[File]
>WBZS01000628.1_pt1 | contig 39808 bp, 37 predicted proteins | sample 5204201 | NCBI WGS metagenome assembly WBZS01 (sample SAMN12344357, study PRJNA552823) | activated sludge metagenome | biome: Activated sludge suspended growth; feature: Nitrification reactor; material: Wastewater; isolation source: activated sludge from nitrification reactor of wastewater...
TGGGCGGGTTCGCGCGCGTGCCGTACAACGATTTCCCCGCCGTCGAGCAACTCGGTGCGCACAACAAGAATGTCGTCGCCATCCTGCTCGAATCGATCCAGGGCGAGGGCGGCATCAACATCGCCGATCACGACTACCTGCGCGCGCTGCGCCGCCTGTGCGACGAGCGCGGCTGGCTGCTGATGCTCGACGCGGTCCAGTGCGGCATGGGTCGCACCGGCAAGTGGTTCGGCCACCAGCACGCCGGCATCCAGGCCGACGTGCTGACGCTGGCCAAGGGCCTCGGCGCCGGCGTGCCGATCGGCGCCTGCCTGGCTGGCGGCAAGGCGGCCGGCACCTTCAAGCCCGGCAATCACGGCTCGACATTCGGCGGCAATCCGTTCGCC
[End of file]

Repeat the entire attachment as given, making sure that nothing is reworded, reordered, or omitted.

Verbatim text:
>WBZS01000628.1_pt1 | contig 39808 bp, 37 predicted proteins | sample 5204201 | NCBI WGS metagenome assembly WBZS01 (sample SAMN12344357, study PRJNA552823) | activated sludge metagenome | biome: Activated sludge suspended growth; feature: Nitrification reactor; material: Wastewater; isolation source: activated sludge from nitrification reactor of wastewater...
TGGGCGGGTTCGCGCGCGTGCCGTACAACGATTTCCCCGCCGTCGAGCAACTCGGTGCGCACAACAAGAATGTCGTCGCCATCCTGCTCGAATCGATCCAGGGCGAGGGCGGCATCAACATCGCCGATCACGACTACCTGCGCGCGCTGCGCCGCCTGTGCGACGAGCGCGGCTGGCTGCTGATGCTCGACGCGGTCCAGTGCGGCATGGGTCGCACCGGCAAGTGGTTCGGCCACCAGCACGCCGGCATCCAGGCCGACGTGCTGACGCTGGCCAAGGGCCTCGGCGCCGGCGTGCCGATCGGCGCCTGCCTGGCTGGCGGCAAGGCGGCCGGCACCTTCAAGCCCGGCAATCACGGCTCGACATTCGGCGGCAATCCGTTCGCC